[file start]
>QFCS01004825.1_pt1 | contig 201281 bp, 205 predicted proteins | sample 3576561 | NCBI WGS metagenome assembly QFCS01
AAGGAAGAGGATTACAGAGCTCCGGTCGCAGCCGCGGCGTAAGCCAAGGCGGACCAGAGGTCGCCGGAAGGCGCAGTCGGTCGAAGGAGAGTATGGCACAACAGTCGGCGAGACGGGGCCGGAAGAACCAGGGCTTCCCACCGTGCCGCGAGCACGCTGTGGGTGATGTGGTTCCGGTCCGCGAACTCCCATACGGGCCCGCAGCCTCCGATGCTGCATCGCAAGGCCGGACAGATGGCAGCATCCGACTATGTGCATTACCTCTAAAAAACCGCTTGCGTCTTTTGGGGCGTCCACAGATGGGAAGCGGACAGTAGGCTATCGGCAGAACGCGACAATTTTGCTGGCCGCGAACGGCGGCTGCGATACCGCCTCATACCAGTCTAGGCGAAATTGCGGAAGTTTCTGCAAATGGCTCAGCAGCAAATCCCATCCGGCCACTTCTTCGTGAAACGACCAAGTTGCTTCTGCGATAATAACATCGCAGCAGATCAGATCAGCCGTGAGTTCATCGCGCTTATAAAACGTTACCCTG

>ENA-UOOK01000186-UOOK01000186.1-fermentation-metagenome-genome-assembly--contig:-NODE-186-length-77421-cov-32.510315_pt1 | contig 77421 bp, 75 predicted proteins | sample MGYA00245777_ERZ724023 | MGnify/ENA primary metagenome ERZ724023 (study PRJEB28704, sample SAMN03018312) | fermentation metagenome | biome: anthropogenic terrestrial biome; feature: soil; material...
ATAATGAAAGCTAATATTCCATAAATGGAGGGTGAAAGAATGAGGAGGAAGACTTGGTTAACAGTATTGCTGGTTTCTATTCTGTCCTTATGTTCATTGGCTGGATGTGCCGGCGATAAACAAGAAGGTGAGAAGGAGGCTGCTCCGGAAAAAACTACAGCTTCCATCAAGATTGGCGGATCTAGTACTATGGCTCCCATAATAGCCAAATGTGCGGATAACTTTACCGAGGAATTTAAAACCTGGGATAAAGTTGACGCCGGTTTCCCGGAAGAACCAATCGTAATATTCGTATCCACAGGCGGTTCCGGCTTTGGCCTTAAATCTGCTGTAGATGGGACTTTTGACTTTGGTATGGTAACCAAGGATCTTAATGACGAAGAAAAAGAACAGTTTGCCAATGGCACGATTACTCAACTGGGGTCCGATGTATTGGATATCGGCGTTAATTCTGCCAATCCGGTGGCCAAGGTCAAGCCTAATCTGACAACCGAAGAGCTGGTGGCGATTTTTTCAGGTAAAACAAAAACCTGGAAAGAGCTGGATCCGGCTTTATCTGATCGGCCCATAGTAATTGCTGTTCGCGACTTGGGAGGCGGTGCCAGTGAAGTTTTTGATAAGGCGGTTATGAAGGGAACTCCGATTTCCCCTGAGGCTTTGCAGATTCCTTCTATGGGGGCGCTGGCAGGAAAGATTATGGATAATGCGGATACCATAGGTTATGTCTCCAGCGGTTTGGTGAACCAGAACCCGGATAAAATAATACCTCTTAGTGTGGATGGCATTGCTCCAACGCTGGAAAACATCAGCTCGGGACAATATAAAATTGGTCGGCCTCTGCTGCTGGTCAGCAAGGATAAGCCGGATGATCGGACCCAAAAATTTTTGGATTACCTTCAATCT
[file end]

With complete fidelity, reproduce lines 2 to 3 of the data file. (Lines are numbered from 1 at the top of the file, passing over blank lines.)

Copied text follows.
AAGGAAGAGGATTACAGAGCTCCGGTCGCAGCCGCGGCGTAAGCCAAGGCGGACCAGAGGTCGCCGGAAGGCGCAGTCGGTCGAAGGAGAGTATGGCACAACAGTCGGCGAGACGGGGCCGGAAGAACCAGGGCTTCCCACCGTGCCGCGAGCACGCTGTGGGTGATGTGGTTCCGGTCCGCGAACTCCCATACGGGCCCGCAGCCTCCGATGCTGCATCGCAAGGCCGGACAGATGGCAGCATCCGACTATGTGCATTACCTCTAAAAAACCGCTTGCGTCTTTTGGGGCGTCCACAGATGGGAAGCGGACAGTAGGCTATCGGCAGAACGCGACAATTTTGCTGGCCGCGAACGGCGGCTGCGATACCGCCTCATACCAGTCTAGGCGAAATTGCGGAAGTTTCTGCAAATGGCTCAGCAGCAAATCCCATCCGGCCACTTCTTCGTGAAACGACCAAGTTGCTTCTGCGATAATAACATCGCAGCAGATCAGATCAGCCGTGAGTTCATCGCGCTTATAAAACGTTACCCTG

>ENA-UOOK01000186-UOOK01000186.1-fermentation-metagenome-genome-assembly--contig:-NODE-186-length-77421-cov-32.510315_pt1 | contig 77421 bp, 75 predicted proteins | sample MGYA00245777_ERZ724023 | MGnify/ENA primary metagenome ERZ724023 (study PRJEB28704, sample SAMN03018312) | fermentation metagenome | biome: anthropogenic terrestrial biome; feature: soil; material...